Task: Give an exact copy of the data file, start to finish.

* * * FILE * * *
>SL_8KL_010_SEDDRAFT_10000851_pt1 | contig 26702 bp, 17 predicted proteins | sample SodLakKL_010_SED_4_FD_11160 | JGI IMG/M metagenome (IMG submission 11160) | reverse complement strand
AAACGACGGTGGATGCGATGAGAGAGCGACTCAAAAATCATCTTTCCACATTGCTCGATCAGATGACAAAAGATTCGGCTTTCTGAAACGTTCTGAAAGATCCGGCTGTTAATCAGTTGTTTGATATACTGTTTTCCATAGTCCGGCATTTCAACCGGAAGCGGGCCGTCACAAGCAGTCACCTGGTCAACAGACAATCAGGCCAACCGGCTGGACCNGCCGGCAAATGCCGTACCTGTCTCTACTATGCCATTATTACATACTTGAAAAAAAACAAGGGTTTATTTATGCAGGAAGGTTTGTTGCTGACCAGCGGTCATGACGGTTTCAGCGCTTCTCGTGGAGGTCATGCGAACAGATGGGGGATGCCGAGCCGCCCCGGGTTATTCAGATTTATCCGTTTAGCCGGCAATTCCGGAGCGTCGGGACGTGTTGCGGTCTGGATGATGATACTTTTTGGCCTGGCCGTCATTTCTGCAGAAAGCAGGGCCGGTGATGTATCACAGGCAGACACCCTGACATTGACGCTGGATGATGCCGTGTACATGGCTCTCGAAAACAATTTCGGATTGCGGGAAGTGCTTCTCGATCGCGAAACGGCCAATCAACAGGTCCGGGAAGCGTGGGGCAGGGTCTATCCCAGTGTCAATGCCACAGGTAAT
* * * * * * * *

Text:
>SL_8KL_010_SEDDRAFT_10000851_pt1 | contig 26702 bp, 17 predicted proteins | sample SodLakKL_010_SED_4_FD_11160 | JGI IMG/M metagenome (IMG submission 11160) | reverse complement strand
AAACGACGGTGGATGCGATGAGAGAGCGACTCAAAAATCATCTTTCCACATTGCTCGATCAGATGACAAAAGATTCGGCTTTCTGAAACGTTCTGAAAGATCCGGCTGTTAATCAGTTGTTTGATATACTGTTTTCCATAGTCCGGCATTTCAACCGGAAGCGGGCCGTCACAAGCAGTCACCTGGTCAACAGACAATCAGGCCAACCGGCTGGACCNGCCGGCAAATGCCGTACCTGTCTCTACTATGCCATTATTACATACTTGAAAAAAAACAAGGGTTTATTTATGCAGGAAGGTTTGTTGCTGACCAGCGGTCATGACGGTTTCAGCGCTTCTCGTGGAGGTCATGCGAACAGATGGGGGATGCCGAGCCGCCCCGGGTTATTCAGATTTATCCGTTTAGCCGGCAATTCCGGAGCGTCGGGACGTGTTGCGGTCTGGATGATGATACTTTTTGGCCTGGCCGTCATTTCTGCAGAAAGCAGGGCCGGTGATGTATCACAGGCAGACACCCTGACATTGACGCTGGATGATGCCGTGTACATGGCTCTCGAAAACAATTTCGGATTGCGGGAAGTGCTTCTCGATCGCGAAACGGCCAATCAACAGGTCCGGGAAGCGTGGGGCAGGGTCTATCCCAGTGTCAATGCCACAGGTAAT